You may have seen these TikTok videos of people applying contours, highlights, and blushes before foundation. You might have thought this was just another in a long line of viral makeup hacks imagined by Gen Z. But you’d be wrong. This technique, known as undercoat, has been a staple of makeup artists for decades.
Los Angeles-based makeup artist Jill Powell, who counts Demi Lovato and Sabrina Carpenter among her clients, describes the underlay as a fuzzy filter for your makeup. “All the color comes on first, then you apply that sheer layer of complexion that softens and blurs everything,” she explains. “I highly suggest you try this technique if you don’t know how to outline or are intimidated by it. You will get a soft shadow that will appear, but it won’t be very strong due to the covering veil on the top. above. “
Think of it as a way to create dimension on the face before layering it with extra coverage. You start with your contour, highlight, and blush colors, then work your foundation routine on top of it. “You get a much more natural effect using this method,” says Los Angeles-based Jamie Greenberg, who works with Kaley Cuoco, Chelsea Handler and Rashida Jones for the red carpet.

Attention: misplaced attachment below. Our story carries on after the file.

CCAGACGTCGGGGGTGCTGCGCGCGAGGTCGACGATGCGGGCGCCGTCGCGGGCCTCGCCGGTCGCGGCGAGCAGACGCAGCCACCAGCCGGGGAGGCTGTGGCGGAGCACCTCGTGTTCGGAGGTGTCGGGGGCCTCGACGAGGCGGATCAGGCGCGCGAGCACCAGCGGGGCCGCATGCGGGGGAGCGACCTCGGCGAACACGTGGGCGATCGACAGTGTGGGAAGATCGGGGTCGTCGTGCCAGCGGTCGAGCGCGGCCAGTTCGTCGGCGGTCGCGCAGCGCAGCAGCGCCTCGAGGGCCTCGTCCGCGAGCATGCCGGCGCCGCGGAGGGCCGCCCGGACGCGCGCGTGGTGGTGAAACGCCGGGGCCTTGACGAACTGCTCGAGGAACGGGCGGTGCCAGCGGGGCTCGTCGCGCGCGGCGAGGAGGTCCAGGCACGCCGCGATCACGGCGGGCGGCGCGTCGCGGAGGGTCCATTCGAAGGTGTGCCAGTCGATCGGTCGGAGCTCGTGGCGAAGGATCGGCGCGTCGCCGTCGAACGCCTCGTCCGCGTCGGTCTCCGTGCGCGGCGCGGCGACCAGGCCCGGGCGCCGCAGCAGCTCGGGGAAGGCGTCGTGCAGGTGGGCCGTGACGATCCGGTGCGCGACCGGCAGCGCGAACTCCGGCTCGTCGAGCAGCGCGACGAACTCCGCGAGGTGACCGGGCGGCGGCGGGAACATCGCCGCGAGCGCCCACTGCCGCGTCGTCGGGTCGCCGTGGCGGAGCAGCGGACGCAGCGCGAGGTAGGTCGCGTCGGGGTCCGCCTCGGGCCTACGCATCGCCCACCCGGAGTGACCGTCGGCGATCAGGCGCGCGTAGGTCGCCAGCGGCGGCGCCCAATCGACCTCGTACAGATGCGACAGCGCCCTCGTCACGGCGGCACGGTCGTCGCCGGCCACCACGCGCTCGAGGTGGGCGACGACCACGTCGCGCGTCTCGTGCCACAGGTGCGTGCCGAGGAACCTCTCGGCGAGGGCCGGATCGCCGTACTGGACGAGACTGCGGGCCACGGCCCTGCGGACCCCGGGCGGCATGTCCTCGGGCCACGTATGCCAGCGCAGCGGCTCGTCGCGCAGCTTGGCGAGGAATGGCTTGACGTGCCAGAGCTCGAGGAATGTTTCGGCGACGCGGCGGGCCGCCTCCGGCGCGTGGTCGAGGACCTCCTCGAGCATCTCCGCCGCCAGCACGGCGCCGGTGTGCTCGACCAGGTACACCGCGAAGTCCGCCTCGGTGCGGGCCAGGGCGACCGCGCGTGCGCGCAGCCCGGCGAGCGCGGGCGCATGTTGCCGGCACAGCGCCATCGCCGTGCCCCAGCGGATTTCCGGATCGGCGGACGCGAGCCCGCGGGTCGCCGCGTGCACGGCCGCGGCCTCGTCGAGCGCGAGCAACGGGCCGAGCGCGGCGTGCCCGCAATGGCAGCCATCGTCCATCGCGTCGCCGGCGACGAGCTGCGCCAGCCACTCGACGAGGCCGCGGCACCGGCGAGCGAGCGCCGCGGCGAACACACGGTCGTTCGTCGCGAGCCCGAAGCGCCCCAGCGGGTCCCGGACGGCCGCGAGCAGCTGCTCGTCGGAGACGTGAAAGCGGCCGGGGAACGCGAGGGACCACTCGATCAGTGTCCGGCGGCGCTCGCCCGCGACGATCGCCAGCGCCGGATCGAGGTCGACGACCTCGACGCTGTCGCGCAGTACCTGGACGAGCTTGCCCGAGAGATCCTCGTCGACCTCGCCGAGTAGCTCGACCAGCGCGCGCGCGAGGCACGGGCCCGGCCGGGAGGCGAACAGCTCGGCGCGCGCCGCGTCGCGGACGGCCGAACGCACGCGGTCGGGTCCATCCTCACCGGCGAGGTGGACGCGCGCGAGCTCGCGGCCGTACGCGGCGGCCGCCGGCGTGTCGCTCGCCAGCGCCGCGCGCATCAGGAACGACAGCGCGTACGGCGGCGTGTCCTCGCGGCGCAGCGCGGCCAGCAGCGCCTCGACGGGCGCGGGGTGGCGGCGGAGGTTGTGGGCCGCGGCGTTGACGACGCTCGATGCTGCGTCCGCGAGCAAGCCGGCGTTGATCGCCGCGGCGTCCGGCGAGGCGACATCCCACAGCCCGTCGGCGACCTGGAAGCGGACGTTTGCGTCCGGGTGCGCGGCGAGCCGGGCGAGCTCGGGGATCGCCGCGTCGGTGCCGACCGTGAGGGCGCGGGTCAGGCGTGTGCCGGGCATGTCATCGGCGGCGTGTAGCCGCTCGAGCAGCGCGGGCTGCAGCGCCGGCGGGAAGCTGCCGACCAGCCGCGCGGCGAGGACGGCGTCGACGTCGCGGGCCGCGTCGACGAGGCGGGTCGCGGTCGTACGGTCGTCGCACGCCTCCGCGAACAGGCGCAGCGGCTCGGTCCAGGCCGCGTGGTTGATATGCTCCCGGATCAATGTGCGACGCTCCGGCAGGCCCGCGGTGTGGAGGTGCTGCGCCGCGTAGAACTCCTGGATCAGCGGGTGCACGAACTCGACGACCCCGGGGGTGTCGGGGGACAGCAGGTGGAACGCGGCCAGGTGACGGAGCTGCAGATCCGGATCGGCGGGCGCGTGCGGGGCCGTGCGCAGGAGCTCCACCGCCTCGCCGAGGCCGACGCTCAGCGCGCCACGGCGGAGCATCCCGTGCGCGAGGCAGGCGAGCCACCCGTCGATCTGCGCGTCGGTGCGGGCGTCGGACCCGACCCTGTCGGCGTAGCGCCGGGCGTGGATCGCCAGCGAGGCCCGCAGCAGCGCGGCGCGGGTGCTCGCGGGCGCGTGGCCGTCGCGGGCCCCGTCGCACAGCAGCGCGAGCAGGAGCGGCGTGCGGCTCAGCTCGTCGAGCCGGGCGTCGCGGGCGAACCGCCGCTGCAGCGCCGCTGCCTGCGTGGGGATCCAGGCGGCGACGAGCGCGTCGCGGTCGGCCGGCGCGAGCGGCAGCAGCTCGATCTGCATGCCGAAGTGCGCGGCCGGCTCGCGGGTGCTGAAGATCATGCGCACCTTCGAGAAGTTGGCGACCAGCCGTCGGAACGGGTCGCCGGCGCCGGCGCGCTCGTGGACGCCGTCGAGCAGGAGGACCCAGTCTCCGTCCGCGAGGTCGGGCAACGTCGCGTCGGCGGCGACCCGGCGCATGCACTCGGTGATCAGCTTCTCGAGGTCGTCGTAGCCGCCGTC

What you need for underlaying
Underpainting requires many of the same tools you already have in your makeup stash. Basically, if you’re already doing contouring and highlighting – or wearing makeup for that matter – there’s a good chance you’re already well equipped to do it.
Since contrasting colors must first be applied directly to the skin, it is important to be well prepared and hydrated to avoid blemishes. “Depending on the client’s skin, I usually try to use a very moisturizing moisturizer so that the foundation settles beautifully on the skin and we get a glow,” says Beau Nelson, a makeup artist based in Los Angeles, who works with Kristen Stewart and Ashley Graham. If you’re in the market for a new moisturizer, try the Best of Beauty award-winning Fresh Lotus Youth Preserve moisturizer.
After preparing your skin, you will need one product for the contour, another for illuminating and also a blush. Greenberg, Powell, and Nelson all recommend using makeup products with creamy textures when underpainting because they are easier to blend and provide a second-skin-like finish.